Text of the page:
Please Read Before Filing for an Abatement
Town of North Reading Assessing Department
235 North Street, North Reading, MA 01864
Hours: Monday – Thursday 8:00 – 4:00 p.m., Friday 8:00 – 1:00 p.m.
Abatement applications are available at the Town Hall Assessor's office or you can send a self-addressed stamped envelope for us to mail the application.
INFORMATION ON HOW TO FILE FOR ABATEMENTS
As 2008 draws to a close and the town prepares to send out its actual tax bills for Fiscal Year 2009, several
questions may arise from concerned taxpayers that need to be addressed. At this time of year, after the
revaluation and the anticipation of increased billing, questions center on abatements and filing for relief. In
any mass appraisal, errors may appear that effect the value, whether it is an error in measuring the property,
or the inclusion of something that does not exist, or a misstatement of locational or area attributes.
Massachusetts General Law allows the taxpayer a way through which they can contest an assessed value on a
specific parcel. The following is a description of the abatement process, when to file, and what to do to
insure that abatement is more likely to be granted.
WHY SHOULD A TAXPAYER FILE?
Acceptable reasons are:
o inaccurately measured improvements (outside measurements)
o additions that do not exist
o amenities such as pool and sheds that have been removed prior to January 1, 2008
o lack of equitability in valuation
Unacceptable reasons are:
o not being pleased with the value estimate or increase
o just saying overvaluation with no back up information
o displeasure with the tax rate
o an inability to afford paying taxes
FILING DATE DEADLINE FOR ABATEMENTS
Abatement requests are due / postmarked by Monday, February 2, 2009. All abatements filed after this
date will be denied without consideration.
Most people feel that it is the change in value that affects their taxes, when in fact it is not the case. In
actuality, values on homes could double, triple or quadruple. If the overall budget for the community stayed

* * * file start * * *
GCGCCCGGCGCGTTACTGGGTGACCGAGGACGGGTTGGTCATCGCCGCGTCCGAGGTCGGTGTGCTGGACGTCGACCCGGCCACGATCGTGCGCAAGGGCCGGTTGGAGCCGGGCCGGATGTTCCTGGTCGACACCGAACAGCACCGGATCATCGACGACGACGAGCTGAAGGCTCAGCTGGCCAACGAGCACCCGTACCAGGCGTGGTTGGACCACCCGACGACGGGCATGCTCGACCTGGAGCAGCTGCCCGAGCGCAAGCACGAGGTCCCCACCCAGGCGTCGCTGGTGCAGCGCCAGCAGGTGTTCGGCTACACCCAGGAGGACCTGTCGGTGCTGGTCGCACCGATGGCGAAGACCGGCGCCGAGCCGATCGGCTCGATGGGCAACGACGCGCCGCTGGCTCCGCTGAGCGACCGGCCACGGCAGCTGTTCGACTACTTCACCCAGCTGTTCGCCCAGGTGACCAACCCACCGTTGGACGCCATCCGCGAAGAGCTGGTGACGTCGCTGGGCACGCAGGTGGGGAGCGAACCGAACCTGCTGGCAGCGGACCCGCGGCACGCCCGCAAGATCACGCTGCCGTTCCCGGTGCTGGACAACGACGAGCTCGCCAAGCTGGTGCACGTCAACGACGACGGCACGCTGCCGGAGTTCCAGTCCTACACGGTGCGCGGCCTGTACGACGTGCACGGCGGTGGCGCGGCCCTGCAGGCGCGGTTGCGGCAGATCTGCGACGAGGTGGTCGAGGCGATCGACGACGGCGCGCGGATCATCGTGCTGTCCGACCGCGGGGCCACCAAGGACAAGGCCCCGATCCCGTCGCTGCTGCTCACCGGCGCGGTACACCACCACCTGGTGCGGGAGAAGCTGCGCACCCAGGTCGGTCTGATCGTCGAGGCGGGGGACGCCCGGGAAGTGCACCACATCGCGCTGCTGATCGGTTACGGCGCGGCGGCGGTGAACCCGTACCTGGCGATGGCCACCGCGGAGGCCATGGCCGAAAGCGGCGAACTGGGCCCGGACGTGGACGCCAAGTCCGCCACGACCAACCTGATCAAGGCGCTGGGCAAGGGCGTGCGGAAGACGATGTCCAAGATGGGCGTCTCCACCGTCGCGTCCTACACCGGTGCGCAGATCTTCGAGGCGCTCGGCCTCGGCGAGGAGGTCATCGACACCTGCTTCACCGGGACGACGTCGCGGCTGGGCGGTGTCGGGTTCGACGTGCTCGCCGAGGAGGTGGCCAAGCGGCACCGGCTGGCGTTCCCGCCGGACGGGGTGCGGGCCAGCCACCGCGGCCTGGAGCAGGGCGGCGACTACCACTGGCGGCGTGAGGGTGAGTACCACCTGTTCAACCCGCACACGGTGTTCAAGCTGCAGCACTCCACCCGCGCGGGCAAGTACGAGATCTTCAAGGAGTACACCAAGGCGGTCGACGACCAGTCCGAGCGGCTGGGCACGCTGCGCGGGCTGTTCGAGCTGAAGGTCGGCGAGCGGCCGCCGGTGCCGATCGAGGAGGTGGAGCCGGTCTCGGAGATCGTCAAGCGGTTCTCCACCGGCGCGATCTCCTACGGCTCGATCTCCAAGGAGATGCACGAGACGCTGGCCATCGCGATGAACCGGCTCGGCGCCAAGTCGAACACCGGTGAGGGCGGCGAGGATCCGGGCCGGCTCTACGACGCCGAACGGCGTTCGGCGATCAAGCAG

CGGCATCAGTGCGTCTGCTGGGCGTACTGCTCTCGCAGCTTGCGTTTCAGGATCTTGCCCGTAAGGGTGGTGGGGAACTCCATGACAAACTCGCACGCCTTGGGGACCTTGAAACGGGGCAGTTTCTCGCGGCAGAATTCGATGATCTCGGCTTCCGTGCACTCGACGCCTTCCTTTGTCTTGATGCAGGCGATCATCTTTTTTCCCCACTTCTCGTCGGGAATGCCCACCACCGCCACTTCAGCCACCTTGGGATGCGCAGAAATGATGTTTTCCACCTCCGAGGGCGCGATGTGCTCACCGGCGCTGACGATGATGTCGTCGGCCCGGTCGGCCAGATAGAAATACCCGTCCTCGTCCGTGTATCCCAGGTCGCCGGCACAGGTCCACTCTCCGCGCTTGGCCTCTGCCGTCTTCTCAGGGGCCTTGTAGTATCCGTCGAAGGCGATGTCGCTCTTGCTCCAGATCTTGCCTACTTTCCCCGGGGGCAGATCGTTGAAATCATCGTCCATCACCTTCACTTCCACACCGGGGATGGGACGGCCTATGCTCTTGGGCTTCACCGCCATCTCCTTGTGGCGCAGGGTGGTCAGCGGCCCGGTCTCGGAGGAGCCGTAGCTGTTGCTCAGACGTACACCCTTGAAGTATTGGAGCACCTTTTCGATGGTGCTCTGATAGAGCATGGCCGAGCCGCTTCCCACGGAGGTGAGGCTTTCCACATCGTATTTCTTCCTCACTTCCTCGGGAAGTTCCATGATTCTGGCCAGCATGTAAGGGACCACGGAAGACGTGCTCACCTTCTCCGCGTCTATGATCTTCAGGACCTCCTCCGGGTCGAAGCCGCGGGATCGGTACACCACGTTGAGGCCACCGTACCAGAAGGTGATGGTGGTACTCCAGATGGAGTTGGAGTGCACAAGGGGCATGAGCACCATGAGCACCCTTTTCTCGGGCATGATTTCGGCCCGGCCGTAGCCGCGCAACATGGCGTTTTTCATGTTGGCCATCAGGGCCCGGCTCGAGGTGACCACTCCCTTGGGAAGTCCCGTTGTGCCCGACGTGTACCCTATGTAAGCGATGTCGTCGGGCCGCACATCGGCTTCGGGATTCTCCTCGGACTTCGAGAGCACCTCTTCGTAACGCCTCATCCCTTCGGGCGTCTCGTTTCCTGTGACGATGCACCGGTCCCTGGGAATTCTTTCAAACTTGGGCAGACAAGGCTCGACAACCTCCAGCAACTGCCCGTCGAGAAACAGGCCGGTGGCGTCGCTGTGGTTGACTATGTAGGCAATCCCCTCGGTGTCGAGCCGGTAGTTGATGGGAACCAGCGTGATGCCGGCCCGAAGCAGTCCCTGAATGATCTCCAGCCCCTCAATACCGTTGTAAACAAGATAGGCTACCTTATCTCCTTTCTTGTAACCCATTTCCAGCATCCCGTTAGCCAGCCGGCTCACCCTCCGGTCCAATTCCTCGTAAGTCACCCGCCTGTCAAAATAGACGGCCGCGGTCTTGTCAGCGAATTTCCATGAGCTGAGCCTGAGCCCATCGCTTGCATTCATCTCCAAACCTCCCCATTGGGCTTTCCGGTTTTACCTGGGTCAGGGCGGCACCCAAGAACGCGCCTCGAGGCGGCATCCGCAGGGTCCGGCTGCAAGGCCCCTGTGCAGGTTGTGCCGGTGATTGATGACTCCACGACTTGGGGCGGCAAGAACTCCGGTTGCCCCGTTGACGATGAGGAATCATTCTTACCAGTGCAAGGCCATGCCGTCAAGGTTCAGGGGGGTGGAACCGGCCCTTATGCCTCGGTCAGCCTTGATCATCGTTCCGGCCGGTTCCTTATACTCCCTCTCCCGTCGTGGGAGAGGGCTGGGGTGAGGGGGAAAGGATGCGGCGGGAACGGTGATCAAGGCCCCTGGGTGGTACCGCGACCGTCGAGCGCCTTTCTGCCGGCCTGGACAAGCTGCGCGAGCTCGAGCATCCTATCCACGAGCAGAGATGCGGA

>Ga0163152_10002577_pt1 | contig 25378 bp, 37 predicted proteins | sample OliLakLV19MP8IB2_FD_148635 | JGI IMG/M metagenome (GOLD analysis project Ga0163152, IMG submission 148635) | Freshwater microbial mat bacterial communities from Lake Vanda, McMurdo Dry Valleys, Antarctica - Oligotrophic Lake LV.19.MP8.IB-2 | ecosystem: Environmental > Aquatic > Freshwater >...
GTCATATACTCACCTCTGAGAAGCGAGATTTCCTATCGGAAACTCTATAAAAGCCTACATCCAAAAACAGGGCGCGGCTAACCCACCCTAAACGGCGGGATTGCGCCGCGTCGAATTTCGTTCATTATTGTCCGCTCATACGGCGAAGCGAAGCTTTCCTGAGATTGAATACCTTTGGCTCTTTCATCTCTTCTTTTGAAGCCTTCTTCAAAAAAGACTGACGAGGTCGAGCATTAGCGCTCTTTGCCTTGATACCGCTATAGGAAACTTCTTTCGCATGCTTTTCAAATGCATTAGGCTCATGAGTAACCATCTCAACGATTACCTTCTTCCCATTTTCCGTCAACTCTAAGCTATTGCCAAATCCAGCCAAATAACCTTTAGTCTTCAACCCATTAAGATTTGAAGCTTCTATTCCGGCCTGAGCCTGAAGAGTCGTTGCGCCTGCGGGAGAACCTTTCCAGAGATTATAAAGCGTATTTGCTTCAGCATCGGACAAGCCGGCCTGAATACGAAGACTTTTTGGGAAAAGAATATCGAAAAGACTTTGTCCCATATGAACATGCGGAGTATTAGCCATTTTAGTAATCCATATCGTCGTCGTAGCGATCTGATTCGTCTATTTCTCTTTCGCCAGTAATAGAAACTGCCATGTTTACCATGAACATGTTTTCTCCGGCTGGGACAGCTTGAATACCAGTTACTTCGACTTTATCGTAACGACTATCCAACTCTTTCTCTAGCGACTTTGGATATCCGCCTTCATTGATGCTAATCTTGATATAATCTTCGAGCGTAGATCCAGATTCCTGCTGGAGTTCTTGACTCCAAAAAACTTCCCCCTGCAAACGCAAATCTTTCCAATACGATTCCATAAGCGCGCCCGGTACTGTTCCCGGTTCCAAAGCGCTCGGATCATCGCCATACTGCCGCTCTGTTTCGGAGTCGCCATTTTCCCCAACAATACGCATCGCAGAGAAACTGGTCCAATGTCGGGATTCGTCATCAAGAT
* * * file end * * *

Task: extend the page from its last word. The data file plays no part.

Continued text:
the same, the individual taxes on each property would stay the same. It is the town’s need to raise money to
provide services to the taxpayers that establishes the burden on the entire town. The estimated market value
on the individual homes allocates burden to the individual taxpayer.
The assessed value of a property rests strongly on two principles, that of market value and equitability.
Market value is defined as the value that a property would most likely bring in an open market, with proper
exposure, a buyer and seller who are knowledgeable and operating in their own best interest, and with
considerations made that are terms if cash or its equivalent. Market value is estimated by three approaches to
value; sales comparison, cost and income. The sales comparison approach relies on the sales of similar
properties and relates best to the valuation of residential homes and single unit commercial properties that
would normally be owner occupied. The income approach relies on the conversion of market rent to an
indication of value. This approach to value works best on multi-tenanted commercial and residential
buildings such as 6+ unit apartment buildings and larger office and retail buildings. The cost approach relies
on the anticipated cost to build, less allocations for physical depreciation and functional, economic
obsolescence. It is most accurate when the improvements to the parcel being valued are new.
Equitability is also a strong component of municipal valuation or assessing. In order to be taxed fairly,
homes must be valued in a similar fashion. For example, it would be inappropriate for a town to value a six
room ranch on a half acre of land at $350,000 and value a similar ranch next door for $550,000. Such
disparities fly in the face of reason and tend to make taxpayers extremely upset.
INVESTIGATION IS AN IMPORTANT FIRST STEP
If a person feels they are being unfairly valued, he should investigate to see if there is some reason for
concern. Look at the assessed values of similar homes in the area. Compare Cape Homes to Capes, ranches
to ranches, etc. Check the SALES of comparable properties in the area. It is extremely important to research
only sales of comparable homes during the period being considered. Fiscal Year 2009 values are based on sales
that occurred during calendar year 2007.
Ask for a copy of your property record card and check the data on the card, they are $1.00 each. This can be
done at anytime of the year, or check your property card from the town’s website www.northreadingma.gov. When entering the street location only enter the number and the name of the street not the suffix.
If disparities exist, contact the assessing department and set up an appointment for an interior inspection and
have the property reviewed. There are approximately 6,000 parcels in town. Each property record card has
705 fields where data is either entered or repeated, some fields are information only. As careful as researchers and data entry people are, mistakes are made that effect value. It is up to the taxpayer to check the accuracy of this information and file for abatement if it is appropriate. It should be noted that not all fields’ effect value. During the measure and
list we requested interior inspections for accuracy.
It is important to remember that a party filing for abatement on a property that has sold recently for an
amount in excess of the present assessment will have an extraordinarily hard time convincing the Board of
Assessors that the property is unfairly valued.